Moses L, Katz N, Weizman A. Metabolic profiles in adults with autism spectrum disorder and intellectual disabilities. Eur Psychiatry. 2014 Sep;29(7):397-401. PubMed PMID: 23849396.

Eur Psychiatry. 2014 Sep;29(7):397-401. doi: 10.1016/j.eurpsy.2013.05.005. Epub 2013 Jul 9.

Metabolic profiles in adults with autism spectrum disorder and intellectual disabilities.

Moses L(1), Katz N(2), Weizman A(3).

Author information:
(1)Health Services, Division for Intellectual and Developmental Disabilities, Ministry of Social Affairs and Social Services, Jerusalem, Israel; Maccabi Health Services, South District, Israel. Electronic address: lilachmoses@yahoo.com.
(2)Geha Mental Health Center, Petah Tikva and Sackler Faculty of Medicine, Tel Aviv University, Tel Aviv, Israel.
(3)Geha Mental Health Center, Petah Tikva and Sackler Faculty of Medicine, Tel Aviv University, Tel Aviv, Israel; Laboratory of Biological Psychiatry, Felsenstein Medical Research Center, Sackler Faculty of Medicine, Tel Aviv University, Petah Tikva, Israel.

INTRODUCTION: Low levels of blood cholesterol have been found in some children with autism spectrum disorders (ASD). Psychotropic medications, commonly used by people with ASD and people with intellectual disabilities (ID) are frequently associated with altered metabolic profiles.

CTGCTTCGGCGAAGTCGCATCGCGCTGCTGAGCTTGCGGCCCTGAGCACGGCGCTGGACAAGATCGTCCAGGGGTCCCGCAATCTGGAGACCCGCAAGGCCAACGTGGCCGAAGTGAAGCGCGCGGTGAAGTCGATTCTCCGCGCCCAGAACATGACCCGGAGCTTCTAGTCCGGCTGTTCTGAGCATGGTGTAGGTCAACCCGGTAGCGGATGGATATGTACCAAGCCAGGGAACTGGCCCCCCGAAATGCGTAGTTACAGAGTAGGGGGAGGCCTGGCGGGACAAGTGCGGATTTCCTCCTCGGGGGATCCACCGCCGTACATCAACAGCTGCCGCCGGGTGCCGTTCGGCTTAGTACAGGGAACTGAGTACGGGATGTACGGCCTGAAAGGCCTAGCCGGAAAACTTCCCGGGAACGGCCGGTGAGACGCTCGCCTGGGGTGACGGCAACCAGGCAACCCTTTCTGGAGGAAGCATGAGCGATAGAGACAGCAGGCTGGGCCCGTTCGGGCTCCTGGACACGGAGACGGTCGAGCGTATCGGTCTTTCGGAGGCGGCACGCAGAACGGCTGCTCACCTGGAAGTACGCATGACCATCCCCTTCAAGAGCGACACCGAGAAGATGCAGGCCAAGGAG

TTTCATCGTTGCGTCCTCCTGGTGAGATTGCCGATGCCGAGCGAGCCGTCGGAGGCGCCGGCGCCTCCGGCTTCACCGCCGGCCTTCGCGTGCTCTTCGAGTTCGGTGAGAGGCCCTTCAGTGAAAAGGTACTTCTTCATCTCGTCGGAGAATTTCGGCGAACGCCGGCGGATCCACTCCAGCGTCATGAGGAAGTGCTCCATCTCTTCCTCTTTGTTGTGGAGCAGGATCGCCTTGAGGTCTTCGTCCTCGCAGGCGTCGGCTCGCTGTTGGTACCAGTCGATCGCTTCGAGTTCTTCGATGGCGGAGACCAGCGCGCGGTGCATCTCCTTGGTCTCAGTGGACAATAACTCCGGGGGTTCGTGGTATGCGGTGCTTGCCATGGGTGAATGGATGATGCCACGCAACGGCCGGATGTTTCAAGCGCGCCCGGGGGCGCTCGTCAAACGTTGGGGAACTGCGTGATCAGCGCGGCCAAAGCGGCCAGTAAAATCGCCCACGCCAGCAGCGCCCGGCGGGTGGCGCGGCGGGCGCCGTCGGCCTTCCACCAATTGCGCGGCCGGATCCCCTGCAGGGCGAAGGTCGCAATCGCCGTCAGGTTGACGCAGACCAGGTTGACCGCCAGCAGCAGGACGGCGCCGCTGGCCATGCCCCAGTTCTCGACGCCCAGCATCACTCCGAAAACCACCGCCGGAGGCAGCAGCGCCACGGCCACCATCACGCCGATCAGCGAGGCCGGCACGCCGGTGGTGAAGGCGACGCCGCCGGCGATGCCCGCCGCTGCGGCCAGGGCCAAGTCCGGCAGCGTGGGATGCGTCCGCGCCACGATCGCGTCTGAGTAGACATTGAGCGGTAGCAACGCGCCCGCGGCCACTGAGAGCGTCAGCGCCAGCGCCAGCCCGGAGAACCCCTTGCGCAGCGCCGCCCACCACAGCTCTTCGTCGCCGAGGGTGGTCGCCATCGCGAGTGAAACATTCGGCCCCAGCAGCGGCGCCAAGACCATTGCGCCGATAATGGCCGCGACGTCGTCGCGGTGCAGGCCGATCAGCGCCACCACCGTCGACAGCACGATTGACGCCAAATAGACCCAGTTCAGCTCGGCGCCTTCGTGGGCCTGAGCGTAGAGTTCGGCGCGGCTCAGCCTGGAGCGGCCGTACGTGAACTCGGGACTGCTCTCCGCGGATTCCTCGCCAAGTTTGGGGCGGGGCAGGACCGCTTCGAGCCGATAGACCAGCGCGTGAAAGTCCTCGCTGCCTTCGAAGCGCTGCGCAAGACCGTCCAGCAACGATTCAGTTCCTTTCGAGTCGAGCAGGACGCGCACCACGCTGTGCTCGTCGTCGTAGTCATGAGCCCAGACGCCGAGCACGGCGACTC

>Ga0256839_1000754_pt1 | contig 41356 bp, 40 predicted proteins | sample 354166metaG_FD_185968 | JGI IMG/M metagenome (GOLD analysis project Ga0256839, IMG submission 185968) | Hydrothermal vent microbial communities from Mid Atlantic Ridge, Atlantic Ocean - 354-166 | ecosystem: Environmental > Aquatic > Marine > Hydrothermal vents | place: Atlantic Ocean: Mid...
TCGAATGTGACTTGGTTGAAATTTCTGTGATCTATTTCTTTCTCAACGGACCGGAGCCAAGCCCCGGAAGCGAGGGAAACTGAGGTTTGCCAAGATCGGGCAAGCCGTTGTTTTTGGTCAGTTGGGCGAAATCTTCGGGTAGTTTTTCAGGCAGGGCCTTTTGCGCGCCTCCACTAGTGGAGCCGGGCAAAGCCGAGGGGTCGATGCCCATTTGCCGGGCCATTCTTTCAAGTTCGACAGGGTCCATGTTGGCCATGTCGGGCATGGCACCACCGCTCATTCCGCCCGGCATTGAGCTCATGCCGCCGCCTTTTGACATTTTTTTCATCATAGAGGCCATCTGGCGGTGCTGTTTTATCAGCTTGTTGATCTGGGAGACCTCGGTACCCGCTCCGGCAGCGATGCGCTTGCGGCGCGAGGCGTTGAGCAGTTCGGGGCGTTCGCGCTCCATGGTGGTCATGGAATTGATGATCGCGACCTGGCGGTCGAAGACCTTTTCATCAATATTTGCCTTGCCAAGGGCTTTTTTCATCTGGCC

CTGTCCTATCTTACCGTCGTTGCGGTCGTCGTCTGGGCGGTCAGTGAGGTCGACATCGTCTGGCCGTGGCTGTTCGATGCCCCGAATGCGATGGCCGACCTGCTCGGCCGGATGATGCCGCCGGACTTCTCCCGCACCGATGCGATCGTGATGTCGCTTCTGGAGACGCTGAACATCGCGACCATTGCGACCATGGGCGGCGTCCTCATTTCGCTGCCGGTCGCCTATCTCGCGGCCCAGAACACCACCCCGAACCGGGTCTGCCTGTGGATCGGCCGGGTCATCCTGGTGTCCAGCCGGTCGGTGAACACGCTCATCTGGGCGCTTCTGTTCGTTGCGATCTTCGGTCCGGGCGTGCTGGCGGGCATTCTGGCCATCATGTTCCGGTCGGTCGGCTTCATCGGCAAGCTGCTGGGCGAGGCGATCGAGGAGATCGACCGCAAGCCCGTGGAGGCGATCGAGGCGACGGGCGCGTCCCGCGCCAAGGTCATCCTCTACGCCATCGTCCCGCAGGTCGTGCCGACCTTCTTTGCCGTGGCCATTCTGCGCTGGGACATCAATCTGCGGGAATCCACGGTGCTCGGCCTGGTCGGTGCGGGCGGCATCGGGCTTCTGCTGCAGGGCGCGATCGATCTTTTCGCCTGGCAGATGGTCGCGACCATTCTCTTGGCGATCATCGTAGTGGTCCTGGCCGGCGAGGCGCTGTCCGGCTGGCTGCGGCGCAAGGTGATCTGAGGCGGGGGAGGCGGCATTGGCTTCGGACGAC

PURPOSE: We aimed to compare metabolic features of adults with ASD or ID with those of a community-based population.

SUBJECTS AND METHODS: Data on blood fasting glucose (FBG), lipid profile, liver enzyme profile, TSH, BMI, medications and diagnoses of 80 adults with ASD, 77 adults with ID and 828 control adults were drawn from medical charts/database. Candidates that used glucose or lipid lowering medications were not included.

RESULTS: Total-cholesterol levels of people with ASD and ID were significantly lower than those of the controls (168.3 ± 32.78, 168.2 ± 32.91, 185.4 ± 40.49 mg/dL, respectively, P<0.001) but after adjusting for gender, age and BMI and using Bonferroni correction, the significance was lost. Compared to controls, ASD and ID had significantly lower FBG (by -14.45 ± 1.81, -14.58 ± 1.54 mg/dl, respectively; P<0.001 for both) and liver enzymes, despite using psychotropic medications.

DISCUSSION AND CONCLUSION: In contrast to other psychiatric patients receiving similar medications, people with ASD and ID have unaltered lipid profiles and lower glucose and liver enzyme levels compared to a community-based population.

Copyright © 2013 Elsevier Masson SAS. All rights reserved.

PMID: 23849396  [PubMed - indexed for MEDLINE]

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